Wednesday, October 31, 2012

Soria-NO! Soria-YES!

Hey, Mr. Alderson!  Need to retool your bullpen?  I've got your relievers right here!

Twitter has been abuzz this afternoon with the news that former Yankees closer Rafael Soriano and Royals closer Joakim Soria are available for the taking, with Soriano opting out of his contract and Soria having his option declined by the Royals.

As far as my own thoughts on the topic go, I can sum it up in two words.  (Or is it four?)  And those words are: Soria-NO!  Soria-YES!

Rafael Soriano is coming off a fantastic season with the Yankees, saving 42 games after taking over for the injured Mariano Rivera.  His 2.26 ERA was also stellar, as were his 69 strikeouts in 67⅔ innings.  But Soriano will be 33 in December and made $11 million last year.  Those are big no-nos in the Sandy Alderson School of Business.

Meanwhile, Joakim Soria is coming off a disappointing season in 2011, a season that ended with Tommy John surgery.  In 2012, Soria didn't throw a pitch, but made $6 million in the final year of a four-year deal he signed prior to the 2009 season.  Prior to his surgery, Soria finished 2011 with 28 saves and a 4.03 ERA, allowing nearly one hit per inning.  Despite his unspectacular ERA, the 27-year-old's numbers in other categories were fairly similar to what they had been in previous seasons.

From 2007 to 2010, Soria was one of the most dominant closers in baseball who toiled in obscurity as a member of the Royals.  In those four seasons, Soria saved 132 games for a Kansas City team that finished a combined 96 games below .500.  Soria also was the proud owner of a 2.01 ERA, 0.99 WHIP and averaged nearly ten strikeouts per nine innings (281 Ks in 255 IP).  That wasn't over one season.  That was over FOUR YEARS!

Although his 4.03 ERA and 1.28 WHIP were departures from his 2007-2010 numbers, he kept his walks low (17 BB in 60⅓ innings) and still struck out approximately one batter per inning.  And let me remind you again that Soria is only 27 years old!

Considering that Soriano had a great year filling in for the man considered to be the greatest closer of all time, it would probably not be a stretch to say he will command a raise from his $11 million salary in 2012.  Meanwhile, Soria is coming off Tommy John surgery and the worst season of his career, although it was still better than the one Frank Francisco gave the Mets in 2012.  After making $6 million for the Royals in the final year of his contract, it would not be unreasonable to suggest that he will make a similar amount in 2013.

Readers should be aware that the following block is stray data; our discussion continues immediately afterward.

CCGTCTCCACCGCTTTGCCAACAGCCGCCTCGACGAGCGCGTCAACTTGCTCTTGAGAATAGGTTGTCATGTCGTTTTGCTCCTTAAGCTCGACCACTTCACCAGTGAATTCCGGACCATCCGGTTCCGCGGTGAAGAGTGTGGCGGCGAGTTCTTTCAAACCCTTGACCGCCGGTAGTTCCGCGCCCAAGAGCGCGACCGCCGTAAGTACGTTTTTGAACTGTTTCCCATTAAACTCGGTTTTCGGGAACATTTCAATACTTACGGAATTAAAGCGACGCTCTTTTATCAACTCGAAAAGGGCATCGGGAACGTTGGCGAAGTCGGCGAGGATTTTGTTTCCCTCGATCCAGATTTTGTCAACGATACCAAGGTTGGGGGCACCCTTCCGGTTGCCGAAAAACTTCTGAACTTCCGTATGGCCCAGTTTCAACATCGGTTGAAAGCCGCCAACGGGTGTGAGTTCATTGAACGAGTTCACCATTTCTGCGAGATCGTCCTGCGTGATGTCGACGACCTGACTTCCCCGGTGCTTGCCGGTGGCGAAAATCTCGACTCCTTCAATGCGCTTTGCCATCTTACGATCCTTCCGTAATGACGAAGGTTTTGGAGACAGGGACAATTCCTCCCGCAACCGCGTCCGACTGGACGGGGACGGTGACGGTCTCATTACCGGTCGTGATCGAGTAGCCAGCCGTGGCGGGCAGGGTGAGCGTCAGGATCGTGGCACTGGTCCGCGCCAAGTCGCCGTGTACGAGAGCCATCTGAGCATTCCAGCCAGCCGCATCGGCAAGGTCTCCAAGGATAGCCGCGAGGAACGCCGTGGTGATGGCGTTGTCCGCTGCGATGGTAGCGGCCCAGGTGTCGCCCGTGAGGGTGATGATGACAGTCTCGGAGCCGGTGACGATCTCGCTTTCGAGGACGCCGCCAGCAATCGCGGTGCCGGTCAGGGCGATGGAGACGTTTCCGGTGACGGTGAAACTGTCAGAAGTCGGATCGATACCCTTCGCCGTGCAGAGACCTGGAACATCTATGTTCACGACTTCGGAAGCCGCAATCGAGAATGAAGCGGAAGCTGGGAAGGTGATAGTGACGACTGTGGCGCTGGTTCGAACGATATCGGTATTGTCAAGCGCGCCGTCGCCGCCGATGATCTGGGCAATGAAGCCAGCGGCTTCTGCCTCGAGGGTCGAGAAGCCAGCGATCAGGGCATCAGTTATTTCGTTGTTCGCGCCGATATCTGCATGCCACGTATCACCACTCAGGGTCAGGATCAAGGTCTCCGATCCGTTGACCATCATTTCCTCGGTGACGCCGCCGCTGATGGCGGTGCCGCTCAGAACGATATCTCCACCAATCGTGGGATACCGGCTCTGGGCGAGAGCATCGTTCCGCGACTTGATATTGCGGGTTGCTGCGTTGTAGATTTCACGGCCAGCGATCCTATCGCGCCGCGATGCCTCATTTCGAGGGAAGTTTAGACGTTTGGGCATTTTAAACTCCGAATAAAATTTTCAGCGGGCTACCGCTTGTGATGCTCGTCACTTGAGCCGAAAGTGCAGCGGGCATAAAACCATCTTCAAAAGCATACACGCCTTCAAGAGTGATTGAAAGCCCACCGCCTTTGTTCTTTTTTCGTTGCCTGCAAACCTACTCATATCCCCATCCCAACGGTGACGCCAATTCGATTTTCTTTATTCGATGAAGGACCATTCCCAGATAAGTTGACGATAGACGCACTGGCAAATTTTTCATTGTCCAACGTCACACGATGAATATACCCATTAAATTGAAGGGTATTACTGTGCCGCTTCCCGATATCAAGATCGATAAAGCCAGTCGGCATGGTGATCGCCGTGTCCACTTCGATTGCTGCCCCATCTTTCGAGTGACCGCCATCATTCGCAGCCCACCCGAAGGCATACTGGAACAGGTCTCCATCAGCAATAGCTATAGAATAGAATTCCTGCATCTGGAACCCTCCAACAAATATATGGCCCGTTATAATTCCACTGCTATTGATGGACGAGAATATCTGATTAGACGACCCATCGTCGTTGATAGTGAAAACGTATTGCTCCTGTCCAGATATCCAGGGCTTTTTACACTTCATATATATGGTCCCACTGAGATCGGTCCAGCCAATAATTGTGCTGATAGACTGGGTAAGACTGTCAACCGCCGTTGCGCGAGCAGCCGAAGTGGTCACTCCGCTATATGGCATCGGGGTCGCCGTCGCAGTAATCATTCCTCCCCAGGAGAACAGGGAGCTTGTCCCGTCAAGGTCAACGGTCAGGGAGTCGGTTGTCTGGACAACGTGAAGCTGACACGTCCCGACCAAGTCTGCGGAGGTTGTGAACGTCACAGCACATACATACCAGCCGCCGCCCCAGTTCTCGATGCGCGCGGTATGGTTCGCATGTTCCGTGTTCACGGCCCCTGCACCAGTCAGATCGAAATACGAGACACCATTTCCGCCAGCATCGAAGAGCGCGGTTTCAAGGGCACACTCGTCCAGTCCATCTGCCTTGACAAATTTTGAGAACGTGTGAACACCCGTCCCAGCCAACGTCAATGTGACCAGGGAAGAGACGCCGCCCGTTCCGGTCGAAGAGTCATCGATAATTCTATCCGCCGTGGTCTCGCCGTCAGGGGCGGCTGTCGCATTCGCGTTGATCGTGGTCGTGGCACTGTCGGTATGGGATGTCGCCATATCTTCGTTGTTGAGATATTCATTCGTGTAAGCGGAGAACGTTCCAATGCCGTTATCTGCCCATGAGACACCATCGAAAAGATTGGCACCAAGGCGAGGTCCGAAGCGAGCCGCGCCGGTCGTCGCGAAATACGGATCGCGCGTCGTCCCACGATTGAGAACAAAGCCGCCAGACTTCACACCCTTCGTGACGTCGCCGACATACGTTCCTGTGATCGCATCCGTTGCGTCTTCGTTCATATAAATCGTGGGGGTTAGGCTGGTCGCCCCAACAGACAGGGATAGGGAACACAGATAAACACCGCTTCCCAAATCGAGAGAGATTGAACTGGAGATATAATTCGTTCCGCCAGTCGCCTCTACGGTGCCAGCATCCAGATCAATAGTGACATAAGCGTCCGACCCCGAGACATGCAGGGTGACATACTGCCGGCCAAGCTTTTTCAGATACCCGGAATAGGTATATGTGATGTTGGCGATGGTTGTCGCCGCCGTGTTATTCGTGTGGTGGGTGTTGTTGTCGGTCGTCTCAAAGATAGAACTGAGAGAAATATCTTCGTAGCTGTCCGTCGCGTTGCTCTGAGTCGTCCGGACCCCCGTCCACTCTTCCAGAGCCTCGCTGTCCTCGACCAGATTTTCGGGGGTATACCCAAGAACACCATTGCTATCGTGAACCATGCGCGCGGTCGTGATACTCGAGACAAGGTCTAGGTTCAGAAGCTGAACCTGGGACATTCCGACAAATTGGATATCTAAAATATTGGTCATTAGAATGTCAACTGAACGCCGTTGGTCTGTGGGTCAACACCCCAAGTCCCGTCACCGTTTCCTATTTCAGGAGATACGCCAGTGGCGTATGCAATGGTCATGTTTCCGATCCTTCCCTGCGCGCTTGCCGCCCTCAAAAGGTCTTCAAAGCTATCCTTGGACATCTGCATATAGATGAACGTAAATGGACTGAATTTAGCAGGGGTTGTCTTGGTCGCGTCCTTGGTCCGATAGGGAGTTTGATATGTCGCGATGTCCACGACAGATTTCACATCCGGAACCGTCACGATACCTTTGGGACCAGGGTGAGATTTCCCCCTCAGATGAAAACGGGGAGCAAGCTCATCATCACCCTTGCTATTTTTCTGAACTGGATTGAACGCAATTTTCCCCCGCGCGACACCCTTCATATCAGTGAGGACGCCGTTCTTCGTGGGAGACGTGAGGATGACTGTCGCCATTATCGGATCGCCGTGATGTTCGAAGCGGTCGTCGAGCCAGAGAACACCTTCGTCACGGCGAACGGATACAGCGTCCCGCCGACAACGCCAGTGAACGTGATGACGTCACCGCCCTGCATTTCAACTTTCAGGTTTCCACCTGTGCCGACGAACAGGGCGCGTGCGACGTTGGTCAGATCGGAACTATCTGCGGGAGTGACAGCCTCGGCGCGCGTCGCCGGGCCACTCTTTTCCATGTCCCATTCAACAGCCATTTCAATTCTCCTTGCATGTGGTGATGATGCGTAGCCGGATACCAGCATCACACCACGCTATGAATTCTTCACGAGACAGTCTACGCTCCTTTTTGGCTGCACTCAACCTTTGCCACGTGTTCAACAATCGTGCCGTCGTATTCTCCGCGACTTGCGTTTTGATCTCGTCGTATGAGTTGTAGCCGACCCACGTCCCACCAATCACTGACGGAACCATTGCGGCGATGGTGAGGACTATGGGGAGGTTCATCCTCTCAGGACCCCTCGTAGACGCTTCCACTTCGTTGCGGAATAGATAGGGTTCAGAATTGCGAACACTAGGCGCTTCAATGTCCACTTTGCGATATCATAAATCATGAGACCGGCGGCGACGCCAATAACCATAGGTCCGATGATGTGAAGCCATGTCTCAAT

Frank Francisco is due to make $6 million in 2013.  Joakim Soria is younger and has a better track record than Francisco.  Plus, he achieved his success pitching for a team that has won fewer games than the Mets over the past four seasons.  And of course, he won't turn 28 until next May, whereas Francisco, like Soriano, is already 33.

The Mets are committed to signing David Wright to a long-term deal.  But their other big need they need to address is their bullpen.  Statistically speaking, the Mets had the worst bullpen in the majors in 2012.  That needs to change in 2013.  And Joakim Soria, who is already throwing and should be ready for spring training, could be the first piece in what should be a very different bullpen in 2013.

It's time to stop adding relievers who are already in their 30s (Francisco, Byrdak, Rauch) and start getting younger in the bullpen.  Joakim Soria would be a step in the right direction for this team.  Let's see if Sandy Alderson will get it right this time when it comes to putting together a solid bullpen.


Brian Joura said...

My initial reaction is a big yes to getting Joakim Soria. However, I wonder what the success ratio for injured relievers is. Without knowing the numbers, my guess is that RP fare worse than SP in recovering from injuries that caused them to miss a year or more. Have you ever seen any studies on this point?

Ed Leyro (and Joey Beartran) said...

I haven't seen any studies comparing starters and relievers who have missed more than a year. But given Soria's age, I believe his arm would recover from Tommy John surgery better than an older pitcher would. It seems as if most relievers who undergo Tommy John surgery are older instead of a 20-something like Soria.